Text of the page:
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The Suzuki Cappuccino was a Japanese Kei car that emphasized sporty performance. Even though it featured tiny dimensions and a 657cc engine, the Cappuccino was a hoot to drive, owing to its lightweight and performance hardware. But this sporty Kei car could also be dangerous to drive. Let’s explore the history of the Suzuki Cappuccino and why it fell short on safety.

History of the Suzuki Cappuccino

In Japan, Kei cars are the smallest street-legal vehicles available. Designed for tight roads and crowded cities, Kei cars use their compact size to weave through confining spaces. And though the government limits engine size to 660cc, with their lightweight, these go-kart-like vehicles can be a hoot to drive.

In their detailed history of the Cappuccino, describes how Suzuki sought to rejuvenate its sporting image in the late 80s. To that end, the company introduced the Cappuccino concept in 1989 which featured sports car styling, tiny size, and performance components. This Japanese Kei car’s selling point was fun.

Suzuki produced the Cappuccino from 1991-1998, and it built up a following due to its unique design and lively performance. To this day, it’s an amusing ride.

Suzuki Cappuccino: Fun yet unsafe

For a sports car, lightweight is an indispensable attribute. A lower curb weight helps handling, acceleration, and braking, giving the tires, engine, and brakes less work to do. And the Cappuccino was among the lightest on the road.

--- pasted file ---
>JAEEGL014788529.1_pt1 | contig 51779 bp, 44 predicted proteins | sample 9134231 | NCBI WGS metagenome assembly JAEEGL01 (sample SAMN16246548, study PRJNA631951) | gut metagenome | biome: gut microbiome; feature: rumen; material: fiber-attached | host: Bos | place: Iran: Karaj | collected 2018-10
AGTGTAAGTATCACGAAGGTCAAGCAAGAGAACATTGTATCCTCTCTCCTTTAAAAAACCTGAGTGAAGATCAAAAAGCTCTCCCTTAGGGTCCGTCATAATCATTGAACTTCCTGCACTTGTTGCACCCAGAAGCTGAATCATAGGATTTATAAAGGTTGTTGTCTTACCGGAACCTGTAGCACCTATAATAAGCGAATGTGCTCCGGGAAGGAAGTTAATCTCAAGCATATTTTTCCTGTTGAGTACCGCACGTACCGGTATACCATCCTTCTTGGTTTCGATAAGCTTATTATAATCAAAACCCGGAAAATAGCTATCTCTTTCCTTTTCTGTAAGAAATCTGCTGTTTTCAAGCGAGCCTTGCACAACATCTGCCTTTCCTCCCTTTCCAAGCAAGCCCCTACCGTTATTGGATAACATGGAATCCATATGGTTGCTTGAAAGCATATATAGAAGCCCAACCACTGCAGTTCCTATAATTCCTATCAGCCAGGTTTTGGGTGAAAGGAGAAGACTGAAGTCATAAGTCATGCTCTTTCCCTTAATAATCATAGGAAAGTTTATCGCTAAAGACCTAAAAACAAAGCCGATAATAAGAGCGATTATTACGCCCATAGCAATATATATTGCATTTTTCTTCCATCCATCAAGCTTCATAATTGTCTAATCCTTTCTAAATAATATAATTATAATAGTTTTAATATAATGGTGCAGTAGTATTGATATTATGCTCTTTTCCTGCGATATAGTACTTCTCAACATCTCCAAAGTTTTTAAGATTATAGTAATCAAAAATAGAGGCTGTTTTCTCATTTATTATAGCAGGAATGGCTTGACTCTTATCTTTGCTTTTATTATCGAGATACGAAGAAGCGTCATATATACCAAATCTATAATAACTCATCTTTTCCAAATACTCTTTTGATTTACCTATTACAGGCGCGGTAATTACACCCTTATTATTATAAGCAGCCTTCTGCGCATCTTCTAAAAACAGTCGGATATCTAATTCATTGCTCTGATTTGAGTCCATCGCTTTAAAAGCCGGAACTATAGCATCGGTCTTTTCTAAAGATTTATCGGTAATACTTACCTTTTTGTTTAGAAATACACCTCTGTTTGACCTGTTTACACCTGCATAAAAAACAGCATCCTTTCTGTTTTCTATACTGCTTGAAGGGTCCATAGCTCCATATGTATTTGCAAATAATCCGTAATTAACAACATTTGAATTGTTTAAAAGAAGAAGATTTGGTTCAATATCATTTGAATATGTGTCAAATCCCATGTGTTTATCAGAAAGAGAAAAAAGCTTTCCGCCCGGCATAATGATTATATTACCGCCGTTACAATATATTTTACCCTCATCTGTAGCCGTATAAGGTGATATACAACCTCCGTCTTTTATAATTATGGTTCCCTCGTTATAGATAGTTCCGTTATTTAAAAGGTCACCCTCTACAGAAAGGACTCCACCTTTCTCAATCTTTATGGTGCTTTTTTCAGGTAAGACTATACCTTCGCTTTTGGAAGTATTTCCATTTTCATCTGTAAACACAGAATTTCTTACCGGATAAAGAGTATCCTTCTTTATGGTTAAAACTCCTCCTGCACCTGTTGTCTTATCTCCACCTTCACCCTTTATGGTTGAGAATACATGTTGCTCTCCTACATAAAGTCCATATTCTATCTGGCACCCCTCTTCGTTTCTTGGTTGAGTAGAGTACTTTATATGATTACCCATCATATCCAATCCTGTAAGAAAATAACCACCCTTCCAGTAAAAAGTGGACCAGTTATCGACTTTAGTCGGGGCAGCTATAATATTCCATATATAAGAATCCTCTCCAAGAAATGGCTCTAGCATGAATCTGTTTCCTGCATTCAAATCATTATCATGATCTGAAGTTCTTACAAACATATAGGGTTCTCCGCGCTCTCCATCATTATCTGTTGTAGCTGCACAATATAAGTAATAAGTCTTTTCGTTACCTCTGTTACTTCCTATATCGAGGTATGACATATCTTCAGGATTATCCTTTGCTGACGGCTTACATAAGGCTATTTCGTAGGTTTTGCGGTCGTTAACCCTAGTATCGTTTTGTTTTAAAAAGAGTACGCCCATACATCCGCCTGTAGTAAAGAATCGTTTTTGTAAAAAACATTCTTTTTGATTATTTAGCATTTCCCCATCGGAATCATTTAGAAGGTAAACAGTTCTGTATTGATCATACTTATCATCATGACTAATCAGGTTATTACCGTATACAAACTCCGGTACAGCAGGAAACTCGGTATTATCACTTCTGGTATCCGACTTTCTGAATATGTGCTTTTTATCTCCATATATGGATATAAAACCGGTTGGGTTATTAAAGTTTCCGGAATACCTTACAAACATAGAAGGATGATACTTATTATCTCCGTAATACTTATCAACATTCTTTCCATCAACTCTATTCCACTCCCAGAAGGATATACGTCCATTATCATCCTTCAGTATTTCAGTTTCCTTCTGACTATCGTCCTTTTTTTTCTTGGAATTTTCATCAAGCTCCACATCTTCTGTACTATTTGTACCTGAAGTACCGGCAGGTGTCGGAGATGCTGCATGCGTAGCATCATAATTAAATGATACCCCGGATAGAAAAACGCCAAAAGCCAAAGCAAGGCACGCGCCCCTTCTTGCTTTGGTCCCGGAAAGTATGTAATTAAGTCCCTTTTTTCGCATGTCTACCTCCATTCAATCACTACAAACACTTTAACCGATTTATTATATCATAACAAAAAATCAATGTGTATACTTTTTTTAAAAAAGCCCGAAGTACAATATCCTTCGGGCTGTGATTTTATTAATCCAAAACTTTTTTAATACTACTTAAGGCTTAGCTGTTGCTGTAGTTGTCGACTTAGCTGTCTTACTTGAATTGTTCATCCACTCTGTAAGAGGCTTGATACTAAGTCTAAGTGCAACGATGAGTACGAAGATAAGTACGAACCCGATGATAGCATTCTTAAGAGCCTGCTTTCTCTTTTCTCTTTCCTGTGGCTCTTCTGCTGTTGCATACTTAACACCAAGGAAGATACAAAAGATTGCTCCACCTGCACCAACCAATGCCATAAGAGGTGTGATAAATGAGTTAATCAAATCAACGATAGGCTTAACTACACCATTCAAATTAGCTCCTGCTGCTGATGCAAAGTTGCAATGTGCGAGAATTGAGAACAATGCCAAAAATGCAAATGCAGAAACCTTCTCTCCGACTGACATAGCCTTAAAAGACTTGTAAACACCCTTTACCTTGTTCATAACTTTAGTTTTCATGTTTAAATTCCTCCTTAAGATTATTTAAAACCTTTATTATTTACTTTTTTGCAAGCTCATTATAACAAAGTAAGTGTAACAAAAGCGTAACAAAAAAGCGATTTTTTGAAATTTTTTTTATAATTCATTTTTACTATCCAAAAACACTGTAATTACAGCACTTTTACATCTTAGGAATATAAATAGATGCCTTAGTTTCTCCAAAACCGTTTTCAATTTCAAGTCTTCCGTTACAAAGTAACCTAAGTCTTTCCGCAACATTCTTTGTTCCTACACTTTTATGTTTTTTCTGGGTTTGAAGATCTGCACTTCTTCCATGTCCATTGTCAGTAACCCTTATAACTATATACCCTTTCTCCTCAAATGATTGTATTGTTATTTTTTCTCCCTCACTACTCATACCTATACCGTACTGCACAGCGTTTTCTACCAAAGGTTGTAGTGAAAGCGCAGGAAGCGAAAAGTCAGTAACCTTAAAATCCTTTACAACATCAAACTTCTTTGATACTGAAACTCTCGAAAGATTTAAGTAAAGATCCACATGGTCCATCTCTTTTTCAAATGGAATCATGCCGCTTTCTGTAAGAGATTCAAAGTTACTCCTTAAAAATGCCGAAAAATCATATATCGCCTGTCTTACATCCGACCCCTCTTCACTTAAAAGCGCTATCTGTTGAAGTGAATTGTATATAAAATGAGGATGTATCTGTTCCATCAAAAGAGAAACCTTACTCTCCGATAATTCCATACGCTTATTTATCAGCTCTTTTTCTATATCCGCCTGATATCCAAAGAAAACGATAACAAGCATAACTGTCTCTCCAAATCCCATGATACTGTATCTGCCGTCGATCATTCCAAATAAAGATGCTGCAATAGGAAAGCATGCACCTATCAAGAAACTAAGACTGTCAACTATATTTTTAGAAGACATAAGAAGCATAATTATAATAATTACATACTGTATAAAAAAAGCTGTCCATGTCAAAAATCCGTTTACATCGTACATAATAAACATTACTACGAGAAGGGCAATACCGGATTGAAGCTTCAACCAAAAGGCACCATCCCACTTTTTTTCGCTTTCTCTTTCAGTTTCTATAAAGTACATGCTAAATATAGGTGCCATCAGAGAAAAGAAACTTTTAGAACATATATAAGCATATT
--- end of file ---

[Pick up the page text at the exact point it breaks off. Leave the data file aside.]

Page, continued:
The Suzuki Cappuccino was only 129.7 inches long, 54.92 inches wide, and weighed 1,598 lbs.

That translated into a quick, agile driving experience, where the Cappuccino’s size made it a go-kart for the streets. Auto Express lauded the Suzuki’s handling on twisty roads. And a removable top only added to the fun.

But the same attributes that made it great to drive also compromised safety.

Although a compact, light design works wonders in the corners, it can have the opposite effect in a collision. And while today’s vehicles use reinforced safety structures, this sporty Kei car had barely anything to protect occupants.

Suzuki Cappuccino: Specs and Performance

The Cappuccino had an array of performance hardware that led to its racy performance. Autozine has all the specs.

Initial versions used a turbo 657cc DOHC three-cylinder with 64 hp and 63 lb-ft of torque. With an 8500 rpm redline, this miniature powerplant encouraged hard driving. And later models were even better, with more power and a lighter aluminum block.

0-60 arrives in 11.3 seconds. Top speed stands at 93 mph. But the Suzuki Cappuccino’s performance figures don’t tell the whole story. This Kei car is about driving thrills, making a daily errand feel like a lap at the track.

Beyond its engine, the Suzuki Cappuccino has real sports car credentials. Classic attributes like an available 5-speed manual, rear-wheel drive, and four-wheel disc brakes enhance driver involvement and handling. And an ideal 50/50 weight distribution gives it ideal balance in corners.

The Suzuki Cappuccino was an entertaining vehicle that, while loads of fun, fell short on safety. Still, with its uncommon design and specs, it’s a talked about vehicle to this day.


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